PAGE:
DR: Cut all ties immediately — in fact, I would suggest you block him before you even make it to the next sentence. To be frank, your woe is reminding me of true crime shows I grew up watching, and I’m really, really scared for you. He has completely disregarded your ‘no’; it’s very apparent that he thinks he can change it into a ‘yes’ through sheer persistence — just like the typical toxic Bollywood ‘hero.’ And that is really not the kind of energy you need, trust me! Going by what you’ve described, he’s not just disrespecting your agency (which is pretty horrible in itself), but also actively trying to manipulate you. It seems like on some level, he believes he has some sort of ownership over you already — why else would he think he has a right to dictate what you eat, and who you hang out with? And the more this belief grows, the more difficult he’ll make it for you to live your life on your own terms. The fact that his presence in your life makes you feel guilty about hanging out with other guys simply proves that he’s already exercising invisible control over you. That’s the thing with emotional abuse — people often don’t have any idea it’s happening to them while it’s going on. And quite often, we don’t recognize the abusers in our lives because they don’t fit into our idea of what an abuser ‘looks’ like, which is a one-dimensional, evil person. But abusers are people too, and real human beings have many more layers to them, making it difficult for us to think of them as nothing but an ‘abuser.’ And while it’s great to not reduce people to just one aspect of who they are — you cannot condone abuse. If they’re abusive to you, it’s important to cut them off from your life and get away from all the toxicity as soon as you possibly can.
Look at this objectively: a person who prevents you from hanging out with your friends has convinced you to go away to a foreign country, where you don’t have an established support system, and now, he is going to follow you there — what is this if not a ploy to make you depend on him? He’s isolating you from your support systems to make it easier for him to manipulate you away from their influence, which is classic emotional abuse. And he knows that you’d probably have thought twice about applying had you known he’d be there too, so he revealed that to you only after you submitted your application — that is deliberate withholding of crucial information. He is obsessed with you and has been for over three years now. Please don’t mistake his obsession for affection, or friendship, or whatever else he’s telling you this is. However, given how obsessed he seems to be, I think you need to be careful of the consequences of cutting him out of your life as well. Please inform friends and family members you trust about this ordeal. I would also recommend you consult a lawyer and try to get something akin to a restraining order, or if not, ask them if there’s any other legal step you can take to protect yourself if he were to threaten your physical safety. I know it sucks, but you’d be surprised to learn just how many people have been similarly manipulated, only to realize what was actually going on after they were long outside their abuser’s influence — I’ve been there too and felt ashamed of not seeing it, but hey, it happens. Now for you, it’s time to put an end to this — it isn’t going to be an easy process, and I’m sorry if I’m scaring you, but for your own sake, RUN.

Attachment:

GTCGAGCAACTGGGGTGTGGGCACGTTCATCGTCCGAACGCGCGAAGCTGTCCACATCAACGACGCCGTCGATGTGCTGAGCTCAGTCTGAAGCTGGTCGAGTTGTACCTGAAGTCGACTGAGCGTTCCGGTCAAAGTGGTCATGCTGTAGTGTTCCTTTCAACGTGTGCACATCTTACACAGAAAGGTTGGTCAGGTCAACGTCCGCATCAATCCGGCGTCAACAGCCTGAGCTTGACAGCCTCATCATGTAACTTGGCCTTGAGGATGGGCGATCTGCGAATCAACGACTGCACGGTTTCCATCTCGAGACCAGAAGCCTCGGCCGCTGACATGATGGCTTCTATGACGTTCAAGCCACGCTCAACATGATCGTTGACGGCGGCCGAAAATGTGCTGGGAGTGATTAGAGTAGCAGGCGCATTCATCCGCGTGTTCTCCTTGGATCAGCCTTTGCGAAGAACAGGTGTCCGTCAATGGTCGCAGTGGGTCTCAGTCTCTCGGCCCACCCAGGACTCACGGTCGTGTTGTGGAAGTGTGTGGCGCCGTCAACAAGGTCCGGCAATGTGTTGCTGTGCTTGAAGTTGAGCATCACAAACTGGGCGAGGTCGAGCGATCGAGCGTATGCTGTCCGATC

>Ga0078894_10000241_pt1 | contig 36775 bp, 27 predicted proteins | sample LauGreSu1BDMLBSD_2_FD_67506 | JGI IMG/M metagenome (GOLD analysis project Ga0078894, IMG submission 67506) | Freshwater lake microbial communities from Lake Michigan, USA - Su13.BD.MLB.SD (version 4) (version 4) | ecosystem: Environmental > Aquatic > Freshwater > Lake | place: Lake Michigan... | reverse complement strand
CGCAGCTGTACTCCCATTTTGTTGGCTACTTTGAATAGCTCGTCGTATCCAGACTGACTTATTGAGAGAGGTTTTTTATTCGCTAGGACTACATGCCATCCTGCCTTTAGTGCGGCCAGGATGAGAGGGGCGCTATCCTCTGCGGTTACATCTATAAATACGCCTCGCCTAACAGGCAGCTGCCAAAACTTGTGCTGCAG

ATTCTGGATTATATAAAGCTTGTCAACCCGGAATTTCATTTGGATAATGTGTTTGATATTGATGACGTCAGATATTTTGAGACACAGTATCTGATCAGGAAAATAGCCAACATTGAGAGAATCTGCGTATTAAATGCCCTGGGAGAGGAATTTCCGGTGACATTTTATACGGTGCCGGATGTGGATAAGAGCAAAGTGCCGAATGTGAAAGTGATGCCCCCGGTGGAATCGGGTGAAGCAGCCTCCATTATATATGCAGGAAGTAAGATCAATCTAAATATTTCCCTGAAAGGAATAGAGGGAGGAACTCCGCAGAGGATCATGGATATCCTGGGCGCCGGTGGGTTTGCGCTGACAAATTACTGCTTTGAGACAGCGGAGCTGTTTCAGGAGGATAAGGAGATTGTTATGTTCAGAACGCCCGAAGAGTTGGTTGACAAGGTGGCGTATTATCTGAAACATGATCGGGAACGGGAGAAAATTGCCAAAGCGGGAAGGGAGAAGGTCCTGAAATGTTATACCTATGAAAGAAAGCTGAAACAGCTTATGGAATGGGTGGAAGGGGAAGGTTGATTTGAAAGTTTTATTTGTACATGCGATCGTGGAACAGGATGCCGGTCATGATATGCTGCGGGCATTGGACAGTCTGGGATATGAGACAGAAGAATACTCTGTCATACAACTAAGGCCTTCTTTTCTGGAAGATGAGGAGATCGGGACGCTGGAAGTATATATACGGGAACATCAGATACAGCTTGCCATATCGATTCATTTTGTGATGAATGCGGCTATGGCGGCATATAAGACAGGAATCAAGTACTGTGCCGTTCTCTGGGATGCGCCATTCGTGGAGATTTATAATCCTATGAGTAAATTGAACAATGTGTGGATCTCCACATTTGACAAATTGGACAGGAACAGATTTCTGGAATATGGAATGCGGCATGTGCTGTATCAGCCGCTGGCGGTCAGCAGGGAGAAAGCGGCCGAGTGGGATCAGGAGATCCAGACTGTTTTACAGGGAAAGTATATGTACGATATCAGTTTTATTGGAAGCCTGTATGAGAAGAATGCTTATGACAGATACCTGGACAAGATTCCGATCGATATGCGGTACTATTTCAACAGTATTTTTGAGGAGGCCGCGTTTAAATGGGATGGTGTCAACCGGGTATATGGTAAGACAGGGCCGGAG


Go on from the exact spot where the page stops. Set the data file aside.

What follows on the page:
SM: You should definitely cut ties with him immediately. In case you haven’t shared what the situation is with close friends and/or family, you should also tell more people about this behavior. Most importantly, you should have an honest conversation with yourself and try and unpack where this guilt about hanging out with other guys and cutting ties is coming from? Intuitively, from my experience, if you really considered him a good friend, you would not be torn about him moving to the same university as you, and so that guilt too, seems more a result of his manipulation of your feelings, than what you actually feel. It might be helpful to seek the professional help of a therapist to unpack this person’s controlling and manipulative behavior towards you. Friends have done it in the past, and it has really helped with getting clarity.
KB: This guy is a total creep. I want you to tell him off and run as fast as you can in the other direction, but I also know that men who behave this way also tend to have extraordinarily thin skin, and so it may not be prudent to tell him you’re about to cut him off. Unequivocally, though, you need to cut ties immediately, by creating distance between you and him. If you have a manager you trust, you may want to ask for help from your workplace — they may be able to separate you by moving him to a different floor or team. You also need to become increasingly distant, and simply not engage. People who have so little self-awareness are not likely to suddenly be cognizant of your feelings and boundaries, so I think you have ample proof that this situation cannot be remedied. Step back, step away, and do not continue to have any sort of relationship with this person. Hopefully, he takes the hint.